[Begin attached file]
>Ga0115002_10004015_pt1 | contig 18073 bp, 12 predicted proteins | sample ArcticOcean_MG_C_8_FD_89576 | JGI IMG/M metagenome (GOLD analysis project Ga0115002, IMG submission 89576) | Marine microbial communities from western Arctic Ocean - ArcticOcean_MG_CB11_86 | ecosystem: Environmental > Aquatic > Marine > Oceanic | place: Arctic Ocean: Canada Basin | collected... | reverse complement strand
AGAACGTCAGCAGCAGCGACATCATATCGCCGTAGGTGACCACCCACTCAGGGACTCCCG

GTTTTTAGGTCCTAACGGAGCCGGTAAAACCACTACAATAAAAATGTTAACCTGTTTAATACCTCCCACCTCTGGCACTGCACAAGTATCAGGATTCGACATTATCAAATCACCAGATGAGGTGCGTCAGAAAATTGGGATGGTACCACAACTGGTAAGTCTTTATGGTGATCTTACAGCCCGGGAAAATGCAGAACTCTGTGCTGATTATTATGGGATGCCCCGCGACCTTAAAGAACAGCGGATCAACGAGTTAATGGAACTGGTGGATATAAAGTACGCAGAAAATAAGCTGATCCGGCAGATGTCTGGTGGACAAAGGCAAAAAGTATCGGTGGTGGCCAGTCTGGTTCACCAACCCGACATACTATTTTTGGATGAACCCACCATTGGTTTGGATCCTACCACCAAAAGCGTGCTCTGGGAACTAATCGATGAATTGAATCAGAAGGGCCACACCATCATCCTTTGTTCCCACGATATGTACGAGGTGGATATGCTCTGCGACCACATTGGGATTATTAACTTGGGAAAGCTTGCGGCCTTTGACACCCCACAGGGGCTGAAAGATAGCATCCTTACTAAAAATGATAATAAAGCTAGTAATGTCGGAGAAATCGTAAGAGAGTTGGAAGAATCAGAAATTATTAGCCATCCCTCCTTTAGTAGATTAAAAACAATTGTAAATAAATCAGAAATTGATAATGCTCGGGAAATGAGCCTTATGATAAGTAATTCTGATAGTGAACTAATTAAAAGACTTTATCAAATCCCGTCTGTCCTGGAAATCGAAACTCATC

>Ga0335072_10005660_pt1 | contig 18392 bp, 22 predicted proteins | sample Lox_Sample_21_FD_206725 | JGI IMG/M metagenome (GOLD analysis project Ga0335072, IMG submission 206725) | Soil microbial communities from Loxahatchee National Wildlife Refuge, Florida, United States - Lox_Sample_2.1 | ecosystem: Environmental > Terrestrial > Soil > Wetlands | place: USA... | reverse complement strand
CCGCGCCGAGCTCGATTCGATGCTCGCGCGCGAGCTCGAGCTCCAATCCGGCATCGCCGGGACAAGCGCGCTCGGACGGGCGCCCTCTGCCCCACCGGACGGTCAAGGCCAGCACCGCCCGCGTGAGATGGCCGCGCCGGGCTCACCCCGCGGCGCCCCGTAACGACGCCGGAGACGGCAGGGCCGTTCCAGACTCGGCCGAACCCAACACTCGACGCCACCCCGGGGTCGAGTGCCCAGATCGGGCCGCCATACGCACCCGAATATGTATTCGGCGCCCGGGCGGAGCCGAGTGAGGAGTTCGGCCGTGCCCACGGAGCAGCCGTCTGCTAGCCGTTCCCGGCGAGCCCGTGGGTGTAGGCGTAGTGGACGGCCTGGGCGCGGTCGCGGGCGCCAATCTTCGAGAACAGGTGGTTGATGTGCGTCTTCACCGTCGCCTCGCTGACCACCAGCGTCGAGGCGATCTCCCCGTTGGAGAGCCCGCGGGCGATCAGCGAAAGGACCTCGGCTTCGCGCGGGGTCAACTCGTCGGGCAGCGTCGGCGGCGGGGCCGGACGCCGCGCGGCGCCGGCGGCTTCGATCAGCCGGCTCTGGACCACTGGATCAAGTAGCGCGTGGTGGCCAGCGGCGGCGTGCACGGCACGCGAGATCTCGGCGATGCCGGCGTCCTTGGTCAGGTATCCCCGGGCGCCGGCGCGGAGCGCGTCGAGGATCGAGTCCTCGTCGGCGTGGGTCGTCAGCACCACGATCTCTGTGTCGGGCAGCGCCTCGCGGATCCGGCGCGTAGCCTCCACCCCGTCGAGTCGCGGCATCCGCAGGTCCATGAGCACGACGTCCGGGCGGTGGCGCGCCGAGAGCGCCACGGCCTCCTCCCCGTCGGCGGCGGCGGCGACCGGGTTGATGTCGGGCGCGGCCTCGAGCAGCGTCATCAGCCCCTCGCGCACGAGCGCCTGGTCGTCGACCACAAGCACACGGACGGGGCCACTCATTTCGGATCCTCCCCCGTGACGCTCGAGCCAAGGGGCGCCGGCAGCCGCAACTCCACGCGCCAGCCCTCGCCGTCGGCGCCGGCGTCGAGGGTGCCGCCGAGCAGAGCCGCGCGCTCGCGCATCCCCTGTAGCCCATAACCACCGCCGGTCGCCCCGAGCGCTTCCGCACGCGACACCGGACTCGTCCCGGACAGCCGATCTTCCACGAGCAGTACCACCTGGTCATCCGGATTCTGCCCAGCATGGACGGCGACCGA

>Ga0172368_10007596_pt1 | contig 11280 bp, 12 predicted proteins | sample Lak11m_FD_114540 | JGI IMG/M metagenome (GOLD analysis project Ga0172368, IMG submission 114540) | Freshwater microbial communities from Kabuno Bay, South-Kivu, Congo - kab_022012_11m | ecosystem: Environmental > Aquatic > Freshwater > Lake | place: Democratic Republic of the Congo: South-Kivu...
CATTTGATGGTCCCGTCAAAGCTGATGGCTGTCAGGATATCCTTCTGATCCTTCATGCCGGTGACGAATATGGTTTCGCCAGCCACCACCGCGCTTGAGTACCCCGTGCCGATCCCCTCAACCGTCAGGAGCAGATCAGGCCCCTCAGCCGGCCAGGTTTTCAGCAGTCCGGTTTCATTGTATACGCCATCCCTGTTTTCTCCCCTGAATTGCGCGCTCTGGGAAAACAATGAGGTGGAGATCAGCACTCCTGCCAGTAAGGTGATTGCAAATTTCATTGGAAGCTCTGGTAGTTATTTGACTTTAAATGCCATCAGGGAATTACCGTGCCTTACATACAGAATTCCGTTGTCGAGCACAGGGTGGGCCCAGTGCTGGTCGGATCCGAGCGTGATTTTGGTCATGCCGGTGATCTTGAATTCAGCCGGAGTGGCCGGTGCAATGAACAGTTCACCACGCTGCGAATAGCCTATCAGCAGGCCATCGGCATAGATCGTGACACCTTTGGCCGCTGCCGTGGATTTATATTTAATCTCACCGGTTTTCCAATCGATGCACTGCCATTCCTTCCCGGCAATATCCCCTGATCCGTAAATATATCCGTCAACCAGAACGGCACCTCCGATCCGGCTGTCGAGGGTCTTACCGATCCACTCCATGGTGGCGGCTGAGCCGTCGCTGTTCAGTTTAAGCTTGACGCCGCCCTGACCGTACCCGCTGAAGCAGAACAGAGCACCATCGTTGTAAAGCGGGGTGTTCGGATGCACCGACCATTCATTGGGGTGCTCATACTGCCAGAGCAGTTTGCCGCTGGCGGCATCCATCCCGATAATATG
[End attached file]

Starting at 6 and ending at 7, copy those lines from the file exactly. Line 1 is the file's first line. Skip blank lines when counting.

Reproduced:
>Ga0172368_10007596_pt1 | contig 11280 bp, 12 predicted proteins | sample Lak11m_FD_114540 | JGI IMG/M metagenome (GOLD analysis project Ga0172368, IMG submission 114540) | Freshwater microbial communities from Kabuno Bay, South-Kivu, Congo - kab_022012_11m | ecosystem: Environmental > Aquatic > Freshwater > Lake | place: Democratic Republic of the Congo: South-Kivu...
CATTTGATGGTCCCGTCAAAGCTGATGGCTGTCAGGATATCCTTCTGATCCTTCATGCCGGTGACGAATATGGTTTCGCCAGCCACCACCGCGCTTGAGTACCCCGTGCCGATCCCCTCAACCGTCAGGAGCAGATCAGGCCCCTCAGCCGGCCAGGTTTTCAGCAGTCCGGTTTCATTGTATACGCCATCCCTGTTTTCTCCCCTGAATTGCGCGCTCTGGGAAAACAATGAGGTGGAGATCAGCACTCCTGCCAGTAAGGTGATTGCAAATTTCATTGGAAGCTCTGGTAGTTATTTGACTTTAAATGCCATCAGGGAATTACCGTGCCTTACATACAGAATTCCGTTGTCGAGCACAGGGTGGGCCCAGTGCTGGTCGGATCCGAGCGTGATTTTGGTCATGCCGGTGATCTTGAATTCAGCCGGAGTGGCCGGTGCAATGAACAGTTCACCACGCTGCGAATAGCCTATCAGCAGGCCATCGGCATAGATCGTGACACCTTTGGCCGCTGCCGTGGATTTATATTTAATCTCACCGGTTTTCCAATCGATGCACTGCCATTCCTTCCCGGCAATATCCCCTGATCCGTAAATATATCCGTCAACCAGAACGGCACCTCCGATCCGGCTGTCGAGGGTCTTACCGATCCACTCCATGGTGGCGGCTGAGCCGTCGCTGTTCAGTTTAAGCTTGACGCCGCCCTGACCGTACCCGCTGAAGCAGAACAGAGCACCATCGTTGTAAAGCGGGGTGTTCGGATGCACCGACCATTCATTGGGGTGCTCATACTGCCAGAGCAGTTTGCCGCTGGCGGCATCCATCCCGATAATATG